The action in St. Louis, however, hardly started in the second set. Kicking off the evening with the first Leg Two appearance of “Punch You in the Eye, the guys seemed as amped as the crowd for the indoor environs of Chaifetz Arena. A tight “Runaway Jim” set the table or the two jams of the set—“Ocelot” and “Reba.” “Ocelot” seems to be growing in prowess with each version and, though I haven’t listened back to the show due to an impending flight to Oklahoma City, last night’s rendition may just take the cake. Upon the conclusion of the dramatic take, Phish rolled right into the second “Reba” of tour—and, boy, was it a keeper. Boasting multiple peaks within a delicate exchange, this version had the venue pulsing. With such dynamic jamming so early in the night, the show elevated right almost immediately, and then the rarities started to roll. “The Curtain,” “Peaches,” “The Sloth” and “Camel Walk” all made their Leg Two debuts in a first set that benefited from stellar song selection. Earlier in the day, a buddy and I were talking about using “Curtain” sans “With” as a launch pad—as they did in former eras—and sure enough, hours later, as they were on the verge of dripping into “With,” Fish revved the drum roll intro to “Peaches!” Funny how that works sometimes—and what a one-two punch. Closing an enthralling first set with “Possum” and “Quinn,” things were primed for take off after the break.

8.28.2012 (Ryan MacNeill)

I love when Phish takes a random array of songs and sculpts them into a set of mastery. On paper, one might look at last night’s second set and not freak out, but just wait until they listen to the music! Starting with “Chalk Dust,” the band played an all-but seamless sequence that ended with “Walk Away” 45 minutes later. Breaking down the boundaries of “Chalk Dust,” “Frankie Says,” and “Undermind,” the band dove into open improv in each selection, connecting one piece to another with a creative jam and seamless segue. From the minute the band didn’t finish “Chalk Dust,” this set kept one on his toes with original jamming, airtight interplay, and surprisingly smooth transitions throughout. At home in the unknown, the band showed no inhibitions, carving out nuggets gold over the set-opening sequence. Navigating this long stretch with confidence and musical acumen, the band landed their opening foursome in a monstrous “Sand” that lit the dance floor afire. And just when you thought the guys had inked the exclamation point on this non-stop offering, on the fly, they slipped into a phenomenal version of “Walk Away” that imploded the arena.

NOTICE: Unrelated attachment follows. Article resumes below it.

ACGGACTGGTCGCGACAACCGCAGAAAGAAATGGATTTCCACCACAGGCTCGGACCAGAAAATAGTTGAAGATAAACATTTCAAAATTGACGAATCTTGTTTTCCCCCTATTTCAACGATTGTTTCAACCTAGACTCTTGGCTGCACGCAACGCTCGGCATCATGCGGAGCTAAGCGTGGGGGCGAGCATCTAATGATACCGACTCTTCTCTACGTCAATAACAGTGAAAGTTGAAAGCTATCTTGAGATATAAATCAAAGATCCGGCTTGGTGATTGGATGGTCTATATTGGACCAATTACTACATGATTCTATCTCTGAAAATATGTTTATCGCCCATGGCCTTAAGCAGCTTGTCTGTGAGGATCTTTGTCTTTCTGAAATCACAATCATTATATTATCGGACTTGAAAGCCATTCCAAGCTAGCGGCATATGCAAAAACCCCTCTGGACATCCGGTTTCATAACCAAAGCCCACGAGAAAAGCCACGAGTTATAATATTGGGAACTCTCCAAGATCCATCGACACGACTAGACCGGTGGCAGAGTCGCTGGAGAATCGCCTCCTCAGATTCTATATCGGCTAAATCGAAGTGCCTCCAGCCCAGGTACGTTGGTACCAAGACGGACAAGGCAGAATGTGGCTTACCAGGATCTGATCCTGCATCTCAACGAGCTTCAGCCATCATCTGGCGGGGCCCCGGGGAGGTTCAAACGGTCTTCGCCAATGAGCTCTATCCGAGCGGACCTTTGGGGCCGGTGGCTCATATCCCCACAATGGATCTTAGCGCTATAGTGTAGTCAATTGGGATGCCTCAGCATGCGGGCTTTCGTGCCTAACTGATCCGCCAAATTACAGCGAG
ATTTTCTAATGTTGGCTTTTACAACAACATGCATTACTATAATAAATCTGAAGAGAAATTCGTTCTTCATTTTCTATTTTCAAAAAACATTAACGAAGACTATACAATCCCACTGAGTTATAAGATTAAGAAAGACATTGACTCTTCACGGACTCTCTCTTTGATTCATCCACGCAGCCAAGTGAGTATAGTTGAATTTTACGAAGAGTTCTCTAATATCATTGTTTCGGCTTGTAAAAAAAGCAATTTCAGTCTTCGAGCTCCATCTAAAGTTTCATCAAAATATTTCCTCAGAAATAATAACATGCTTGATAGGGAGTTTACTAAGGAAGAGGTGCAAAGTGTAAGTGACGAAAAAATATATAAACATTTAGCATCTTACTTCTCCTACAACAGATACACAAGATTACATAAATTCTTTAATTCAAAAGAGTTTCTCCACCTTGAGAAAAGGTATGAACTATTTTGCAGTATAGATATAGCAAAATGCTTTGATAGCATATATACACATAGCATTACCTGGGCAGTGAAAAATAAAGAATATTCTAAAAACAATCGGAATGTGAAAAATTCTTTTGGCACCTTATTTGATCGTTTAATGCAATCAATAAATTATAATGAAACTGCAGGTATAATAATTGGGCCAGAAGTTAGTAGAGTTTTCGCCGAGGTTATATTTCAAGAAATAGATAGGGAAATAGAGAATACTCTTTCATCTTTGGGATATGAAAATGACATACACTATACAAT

Official St. Louis Print (A.Vastagh)

When the band started “Limb by Limb” after such extensive jamming, any rational fan had to think it would be a cool down in the middle of the set. Phish, however, upended the entire audience as they took “Limb” on its most fantastic voyage since December 3, 1999, in Cincinnati. Exploding into the stratosphere out of the usually contained song, the band unveiled the centerpiece of the night with an exploratory epic that left jaws firmly rested on the arena floor. Trey brought the multi-tiered jam to a scintillating peak before turning the ship back to shore in a jam that immediately jumped onto the top-shelf of summer highlights.

8.28.12 (R.MacNeill)

The buffer that everybody expected from “Limb” came next in a rousing “Julius” that did nothing whatsoever to slow down the set. And as the final chords of the song hit, the opening ambiance of “2001” graced the indoor air. The intensity of the dance anthem was palpably increased in the concrete surroundings, as the band had their sights set on a strong finale. And there was no other choice to finish such a magnificent night of Phish than “You Enjoy Myself.” Not seen since the end of Bill Graham’s third show, the band played a far more upbeat and cathartic version to end this one. In their tightest second set of the summer, Phish left no room for relaxation during St. Louis’ main event. A show that seemed destined to blow up—indoors on a Tuesday in a small Midwestern arena—did exactly that. With no filler of any kind, last night’s second set has immediately risen into the crème de la creme of 2012.

In the aftermath of Bill Graham’s finale, everybody wondered if Phish would put on another performance of that caliber this summer. Well, they just did.

I: Punch You In the Eye, Runaway Jim, Ocelot, Reba, I Didn’t Know, The Curtain > Peaches en Regalia, Mound, Sample in a Jar, The Sloth, Camel Walk, Possum, Quinn the Eskimo

II: Chalk Dust Torture -> Frankie Says -> Undermind -> Sand -> Walk Away, Limb By Limb, Julius, Also Sprach Zarathustra > You Enjoy Myself

E: Shine a Light

8.28.2012 – Chaifetz Arena (Jeremy Renda)

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Carolina Completely

Posted in Uncategorized with the tags , on August 27th, 2012 by Mr.Miner

8.26.2012 Charlotte, NC (Ryan MacNeill)

It is rare that Phish unveils a complete performance that flows flawlessly from the very first note through the last; two full sets constructed in such fashion that the band never, for even a moment, loses the full attention of their audience. On Sunday night, however, Phish had the Charlotte’s crowd enraptured and in the palm of their hand for the entirety of the show in which there was—literally—not a dull moment.

Official Charlotte Print (M.Huynh)